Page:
"Hey! What is wrong with my me-ness?" He yelled after her as she turned a corner and began walking down the stairs without replying.

"My me-ness is magnificent," he mumbled to himself. That was twice that she had implied he was somehow less-than what was considered attractive. Of course, in his current condition, he supposed she had a point. But his pants were long enough, and there was no bowtie. No unusual hat. What exactly did she want him to wear? Not that he was going to dress for her liking, but he was curious, and a bit cross, as to why she kept bringing up his –ness. His –ness was cool.

He shed himself of his tattered clothing and reached for what she had left for him. A shirt and underpants. He shook them both out, hoping that trousers would fall out of one. Nothing. He put on what was provided and stood there in his socks, a shirt and a pair of boxers. This was not going to work.

He walked over to the stop of the stairs and yelled, "Where's the rest of it?"

River answered from a room below, but he couldn't understand what she had said. So, he repeated his question.

"That's all I have," came a faint reply.

Surely that's not the case, he thought. He ran a hand through his hair as he contemplated the situation. If they were his clothes, then why weren't there more of them? When did he leave from wherever she was without a shirt and underpants? He was disturbed…and a bit excited at the thought. Does he come back here at some point and have reason to be out of his pants? And what causes him to leave so quickly as to forget his underpants?

He would wager that guns were involved. River chased him out at gunpoint. "That is exactly what happened!" He murmured to himself as he jumped from one conclusion to the next.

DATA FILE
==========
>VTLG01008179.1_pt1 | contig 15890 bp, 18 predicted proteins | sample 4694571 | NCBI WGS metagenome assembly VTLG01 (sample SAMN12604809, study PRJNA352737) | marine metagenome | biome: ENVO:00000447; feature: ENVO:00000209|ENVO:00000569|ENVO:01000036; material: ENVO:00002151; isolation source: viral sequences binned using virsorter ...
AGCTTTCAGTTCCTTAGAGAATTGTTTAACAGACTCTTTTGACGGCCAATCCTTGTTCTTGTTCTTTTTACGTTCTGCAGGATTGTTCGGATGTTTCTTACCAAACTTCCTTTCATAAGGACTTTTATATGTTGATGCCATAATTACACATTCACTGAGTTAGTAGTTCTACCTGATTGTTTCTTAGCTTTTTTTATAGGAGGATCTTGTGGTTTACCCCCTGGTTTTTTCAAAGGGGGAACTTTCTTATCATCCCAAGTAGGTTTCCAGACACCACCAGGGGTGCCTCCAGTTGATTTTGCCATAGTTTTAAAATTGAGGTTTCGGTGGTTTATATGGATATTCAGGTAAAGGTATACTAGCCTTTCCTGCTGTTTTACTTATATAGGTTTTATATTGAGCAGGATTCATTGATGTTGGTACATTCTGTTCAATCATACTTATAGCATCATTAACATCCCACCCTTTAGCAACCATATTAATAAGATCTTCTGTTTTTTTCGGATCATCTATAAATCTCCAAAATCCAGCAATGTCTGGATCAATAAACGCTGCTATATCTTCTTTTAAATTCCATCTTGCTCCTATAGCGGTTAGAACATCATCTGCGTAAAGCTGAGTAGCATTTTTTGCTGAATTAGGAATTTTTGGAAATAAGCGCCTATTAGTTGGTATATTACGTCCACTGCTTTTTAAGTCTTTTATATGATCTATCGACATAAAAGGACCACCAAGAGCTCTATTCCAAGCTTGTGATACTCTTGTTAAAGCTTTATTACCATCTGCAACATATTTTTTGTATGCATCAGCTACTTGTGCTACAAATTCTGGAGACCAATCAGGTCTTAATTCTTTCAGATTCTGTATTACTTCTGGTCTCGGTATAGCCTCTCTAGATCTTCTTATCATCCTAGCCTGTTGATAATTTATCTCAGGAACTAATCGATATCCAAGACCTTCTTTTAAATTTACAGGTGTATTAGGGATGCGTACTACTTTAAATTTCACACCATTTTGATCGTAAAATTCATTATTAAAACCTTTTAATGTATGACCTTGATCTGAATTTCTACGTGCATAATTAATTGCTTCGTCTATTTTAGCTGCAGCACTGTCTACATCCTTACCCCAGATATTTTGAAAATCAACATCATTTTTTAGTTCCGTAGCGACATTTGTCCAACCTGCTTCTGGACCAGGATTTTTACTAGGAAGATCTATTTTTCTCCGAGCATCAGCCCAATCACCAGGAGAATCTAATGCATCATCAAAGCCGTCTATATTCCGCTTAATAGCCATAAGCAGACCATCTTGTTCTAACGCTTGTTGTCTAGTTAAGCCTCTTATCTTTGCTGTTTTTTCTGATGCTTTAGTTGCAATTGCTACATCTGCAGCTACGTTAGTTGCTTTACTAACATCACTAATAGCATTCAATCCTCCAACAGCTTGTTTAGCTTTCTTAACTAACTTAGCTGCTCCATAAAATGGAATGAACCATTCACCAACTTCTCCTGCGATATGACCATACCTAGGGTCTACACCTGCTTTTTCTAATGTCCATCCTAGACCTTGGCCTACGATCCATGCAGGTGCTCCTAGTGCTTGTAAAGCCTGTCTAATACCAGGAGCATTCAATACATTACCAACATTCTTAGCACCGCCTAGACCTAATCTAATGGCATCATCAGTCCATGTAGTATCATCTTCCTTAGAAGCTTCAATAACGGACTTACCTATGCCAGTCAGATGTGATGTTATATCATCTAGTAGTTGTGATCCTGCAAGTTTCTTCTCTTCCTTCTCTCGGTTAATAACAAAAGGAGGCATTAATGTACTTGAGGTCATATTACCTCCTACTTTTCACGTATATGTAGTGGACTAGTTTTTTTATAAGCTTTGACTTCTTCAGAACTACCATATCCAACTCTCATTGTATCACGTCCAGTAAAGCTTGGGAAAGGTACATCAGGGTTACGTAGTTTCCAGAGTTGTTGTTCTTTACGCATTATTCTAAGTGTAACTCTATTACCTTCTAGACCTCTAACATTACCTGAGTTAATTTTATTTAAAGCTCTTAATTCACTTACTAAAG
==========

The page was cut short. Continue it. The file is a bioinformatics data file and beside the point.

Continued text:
But maybe he had misheard her.

"I CAN'T HEAR YOU! I NEED MORE CLOTHES! I'M ALL SORTS OF NAKED…AND COLD…NOT TO MENTION THIS IS A LIBRARY! LIBRARIES ARE NOT COOL!"

There was stomping and mumbling as she made her way up the stairs. He ran over to a chair and sat down, scooting himself under the table. He put his arms out and clasped together his hands, twiddling his thumbs.

River bounded around the corner with the look of a wild woman in her eyes. "I. Said. That. Those. Are. All. The. Only. Clothes. I. Have." She pushed the words out through clenched teeth. She had changed into different clothing, and his breathing had quickened at the sight of her.

Her hair was pulled together loosely with a strip of fabric and a few curls had come loose, framing her enraged face. She was wearing a faded yellow cotton shirt that simply said "Waikiki" and a pair of joggers. Barefoot and badass.

He had two choices. He could beg her forgiveness for whatever was keeping her riled and hope that it would end in a pile of discarded clothing. Or he could get to the bottom of it once-and-for-all, perhaps ask for forgiveness if it was due…and hope that it would end in a pile of discarded clothing.

He chose wrongly.

"You know, you have been cross with me ever since you bullied me into getting into your car. It has not gone unnoticed. Just so you know that know," he said, not realizing how close she was to causing him harm. "All I did was show up in my crisp suit and help you evade the law," he raised an eyebrow, adding with a nod, "You made me a 20th century criminal." He folded his arms across his chest and turned his face from her.